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Clinton: It's 'Heartbreaking' When IT Workers Must Train H-1B Replacements (computerworld.com) 482

dcblogs writes: Hillary Clinton, the presumptive Democratic presidential nominee, on Monday criticized the replacement of U.S. IT workers with foreign labor but stopped short of offering a plan to fix it. In a videotaped interview with Vox, Clinton appears empathetic and sympathetic to IT workers who have trained their foreign replacements as a condition of severance. She mentioned IT layoffs at Disney, specifically. "The many stories of people training their replacements from some foreign country are heartbreaking, and it is obviously a cost-cutting measure to be able to pay people less than what you would pay an American worker," said Clinton in the interview. Keith Barrett, a former IT worker Disney who was among those replaced by contractors, was not happy with Clinton's comments."She starts off as if she understands the problem, but then dismisses it as collateral damage not of significant volume to address, and blends in the problem of illegal immigrant labor, which is mostly working in unskilled labor," said Barrett.
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Clinton: It's 'Heartbreaking' When IT Workers Must Train H-1B Replacements

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  • by exabrial ( 818005 ) on Tuesday July 12, 2016 @11:21AM (#52496797)
    It's Heartbreaking you're not in Jail.
    • by bondsbw ( 888959 ) on Tuesday July 12, 2016 @11:31AM (#52496887)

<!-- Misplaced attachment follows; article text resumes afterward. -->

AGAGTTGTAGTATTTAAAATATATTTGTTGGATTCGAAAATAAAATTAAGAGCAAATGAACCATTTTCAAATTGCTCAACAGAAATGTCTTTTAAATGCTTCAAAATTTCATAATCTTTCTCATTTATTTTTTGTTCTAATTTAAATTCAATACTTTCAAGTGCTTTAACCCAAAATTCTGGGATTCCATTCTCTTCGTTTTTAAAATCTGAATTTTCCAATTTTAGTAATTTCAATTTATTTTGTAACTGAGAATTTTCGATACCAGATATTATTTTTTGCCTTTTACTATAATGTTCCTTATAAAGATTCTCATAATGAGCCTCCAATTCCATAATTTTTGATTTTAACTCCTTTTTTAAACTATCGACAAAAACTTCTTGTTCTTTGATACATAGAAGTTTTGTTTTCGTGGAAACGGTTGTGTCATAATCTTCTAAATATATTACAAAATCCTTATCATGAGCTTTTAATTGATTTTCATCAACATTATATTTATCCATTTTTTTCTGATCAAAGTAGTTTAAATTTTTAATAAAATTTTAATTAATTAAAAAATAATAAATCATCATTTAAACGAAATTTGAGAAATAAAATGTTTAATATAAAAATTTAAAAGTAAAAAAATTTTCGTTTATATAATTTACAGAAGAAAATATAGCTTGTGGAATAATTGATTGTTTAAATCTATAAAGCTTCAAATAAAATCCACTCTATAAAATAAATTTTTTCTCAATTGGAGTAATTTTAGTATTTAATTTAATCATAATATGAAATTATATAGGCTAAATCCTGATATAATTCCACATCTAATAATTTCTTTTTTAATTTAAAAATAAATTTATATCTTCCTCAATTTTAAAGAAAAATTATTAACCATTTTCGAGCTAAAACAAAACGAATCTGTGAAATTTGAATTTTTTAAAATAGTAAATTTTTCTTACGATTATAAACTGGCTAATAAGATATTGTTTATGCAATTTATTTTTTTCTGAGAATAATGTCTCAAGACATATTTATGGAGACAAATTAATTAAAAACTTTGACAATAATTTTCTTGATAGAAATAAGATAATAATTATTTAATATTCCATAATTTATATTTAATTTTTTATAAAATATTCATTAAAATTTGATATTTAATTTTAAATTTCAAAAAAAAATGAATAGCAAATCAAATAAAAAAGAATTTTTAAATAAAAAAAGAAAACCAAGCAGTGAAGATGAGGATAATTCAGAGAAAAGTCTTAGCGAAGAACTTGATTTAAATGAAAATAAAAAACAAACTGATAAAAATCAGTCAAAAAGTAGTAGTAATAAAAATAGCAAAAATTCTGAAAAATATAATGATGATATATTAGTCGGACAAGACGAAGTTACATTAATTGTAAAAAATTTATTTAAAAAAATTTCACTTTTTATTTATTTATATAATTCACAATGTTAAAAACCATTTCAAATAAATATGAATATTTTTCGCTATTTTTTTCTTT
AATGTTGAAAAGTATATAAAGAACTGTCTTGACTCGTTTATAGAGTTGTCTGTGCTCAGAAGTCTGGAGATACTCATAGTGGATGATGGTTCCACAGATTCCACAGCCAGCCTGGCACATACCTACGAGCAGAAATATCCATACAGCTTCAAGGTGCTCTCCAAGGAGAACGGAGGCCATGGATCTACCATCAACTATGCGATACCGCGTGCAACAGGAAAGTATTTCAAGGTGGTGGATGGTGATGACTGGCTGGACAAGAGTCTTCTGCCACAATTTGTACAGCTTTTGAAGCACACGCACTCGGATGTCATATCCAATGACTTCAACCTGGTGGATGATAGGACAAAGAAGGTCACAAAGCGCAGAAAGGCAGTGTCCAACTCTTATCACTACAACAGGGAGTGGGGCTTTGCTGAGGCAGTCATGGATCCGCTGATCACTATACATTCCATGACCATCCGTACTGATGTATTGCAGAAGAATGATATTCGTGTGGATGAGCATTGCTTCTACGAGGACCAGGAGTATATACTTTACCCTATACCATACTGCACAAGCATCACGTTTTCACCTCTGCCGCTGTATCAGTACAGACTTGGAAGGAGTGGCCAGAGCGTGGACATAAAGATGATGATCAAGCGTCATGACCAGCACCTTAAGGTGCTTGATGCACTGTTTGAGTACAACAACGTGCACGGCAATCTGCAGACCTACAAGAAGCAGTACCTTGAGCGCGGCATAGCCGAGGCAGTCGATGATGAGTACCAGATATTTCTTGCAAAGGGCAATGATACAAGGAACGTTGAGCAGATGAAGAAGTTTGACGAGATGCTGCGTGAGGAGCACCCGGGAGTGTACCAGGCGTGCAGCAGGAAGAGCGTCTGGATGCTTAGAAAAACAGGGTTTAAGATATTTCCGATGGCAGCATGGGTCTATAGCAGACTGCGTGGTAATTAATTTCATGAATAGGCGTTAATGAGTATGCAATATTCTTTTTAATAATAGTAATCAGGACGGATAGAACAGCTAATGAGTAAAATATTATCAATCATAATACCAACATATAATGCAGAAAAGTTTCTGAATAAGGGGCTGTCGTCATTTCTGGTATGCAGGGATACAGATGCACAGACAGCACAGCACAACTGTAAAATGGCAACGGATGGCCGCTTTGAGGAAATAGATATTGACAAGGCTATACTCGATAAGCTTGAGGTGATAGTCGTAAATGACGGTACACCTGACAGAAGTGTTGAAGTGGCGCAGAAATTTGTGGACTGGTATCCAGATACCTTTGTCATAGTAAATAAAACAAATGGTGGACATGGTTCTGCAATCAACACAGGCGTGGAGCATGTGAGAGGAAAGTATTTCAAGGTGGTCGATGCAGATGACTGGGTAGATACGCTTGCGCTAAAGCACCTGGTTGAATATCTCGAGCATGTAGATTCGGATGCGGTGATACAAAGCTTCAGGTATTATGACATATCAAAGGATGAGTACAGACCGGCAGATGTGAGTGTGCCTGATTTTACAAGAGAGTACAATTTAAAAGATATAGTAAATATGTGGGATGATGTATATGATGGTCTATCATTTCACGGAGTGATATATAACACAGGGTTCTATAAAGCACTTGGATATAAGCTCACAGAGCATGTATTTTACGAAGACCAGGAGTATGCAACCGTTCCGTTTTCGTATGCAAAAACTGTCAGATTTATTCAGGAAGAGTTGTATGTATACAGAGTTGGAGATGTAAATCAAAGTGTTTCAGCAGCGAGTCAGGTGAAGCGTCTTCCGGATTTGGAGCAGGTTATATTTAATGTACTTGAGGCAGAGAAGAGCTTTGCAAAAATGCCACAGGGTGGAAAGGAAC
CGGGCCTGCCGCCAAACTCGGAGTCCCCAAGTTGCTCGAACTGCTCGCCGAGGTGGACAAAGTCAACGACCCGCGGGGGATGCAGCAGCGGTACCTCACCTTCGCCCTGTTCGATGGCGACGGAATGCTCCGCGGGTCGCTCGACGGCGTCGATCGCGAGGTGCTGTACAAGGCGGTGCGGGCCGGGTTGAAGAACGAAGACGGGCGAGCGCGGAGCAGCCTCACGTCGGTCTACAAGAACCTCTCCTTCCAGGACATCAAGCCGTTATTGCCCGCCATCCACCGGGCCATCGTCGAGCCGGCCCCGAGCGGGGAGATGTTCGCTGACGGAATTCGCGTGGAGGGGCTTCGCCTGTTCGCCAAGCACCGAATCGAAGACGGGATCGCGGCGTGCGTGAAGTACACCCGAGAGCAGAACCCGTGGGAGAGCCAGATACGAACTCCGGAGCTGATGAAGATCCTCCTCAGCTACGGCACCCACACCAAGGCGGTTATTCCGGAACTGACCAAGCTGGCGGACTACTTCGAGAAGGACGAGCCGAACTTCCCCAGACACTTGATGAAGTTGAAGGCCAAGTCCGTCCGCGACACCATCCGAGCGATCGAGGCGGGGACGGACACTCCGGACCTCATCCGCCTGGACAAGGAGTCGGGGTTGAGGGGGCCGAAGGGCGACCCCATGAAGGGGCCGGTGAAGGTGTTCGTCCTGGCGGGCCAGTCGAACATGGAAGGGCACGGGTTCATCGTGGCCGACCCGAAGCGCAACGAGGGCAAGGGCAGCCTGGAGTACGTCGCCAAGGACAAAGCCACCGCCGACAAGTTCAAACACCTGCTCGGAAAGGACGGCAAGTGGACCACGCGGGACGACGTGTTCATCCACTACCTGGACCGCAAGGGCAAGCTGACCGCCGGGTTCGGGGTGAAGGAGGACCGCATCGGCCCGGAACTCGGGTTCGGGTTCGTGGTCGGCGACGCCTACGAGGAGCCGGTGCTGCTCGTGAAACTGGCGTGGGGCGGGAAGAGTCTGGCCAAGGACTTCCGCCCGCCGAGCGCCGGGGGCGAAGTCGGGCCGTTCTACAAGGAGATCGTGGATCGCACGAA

It's heartbreaking that this is news. I also don't like it, and I also don't have a plan to fix it, but you don't see me quoted in the news.

      • by Thelasko ( 1196535 ) on Tuesday July 12, 2016 @01:04PM (#52497767) Journal

        It's heartbreaking that this is news. I also don't like it, and I also don't have a plan to fix it, but you don't see me quoted in the news.

        The fix is rather simple really. Minimum salary for H1-B visas is $100k/yr. The way it is now, companies have to pay a "prevailing wage" that is very easy to manipulate. Just using a blanket, but high wage simplifies the process and makes it harder to cheat.

        I admit, the $100k number I chose is rather arbitrary. I suppose a more precise statistical method could be used (e.g. poverty threshold x4, or greater than 90% of individual income). Additionally, there should be adjustment factors based on location (California and New York must pay more).

  • #BernOrBust (Score:2, Interesting)

    by TFlan91 ( 2615727 )

    #BernOrBust

    I am shamed that Bernie would endorse Clinton, as a NH resident, I feel even worse we have to host the event he is going to endorse her in - what CNN and NPR would at this point consider already done with a bow tied around it.

    Clinton is just as wrong as Trump.

    #BernOrBust

    • Re:#BernOrBust (Score:5, Insightful)

      by Anonymous Coward on Tuesday July 12, 2016 @11:59AM (#52497109)

      It might be fun to say that Clinton and Trump are equally bad, but from where I'm standing that's just nuts.

      We know pretty much exactly what we'll be getting from a Hillary presidency - eight more years of the same thing we got from Presidents Obama and Clinton.

      With a Trump presidency what do we get? Four years of incoherent policy that shifts on a weekly basis.and wrecks relations with pretty much every foreign state (except maybe Russia, since Trump holds Putin in such high regard).

  • Trans-Pacific Partnership will just kill jobs so bad that any gains by banning H1b's will be wiped out.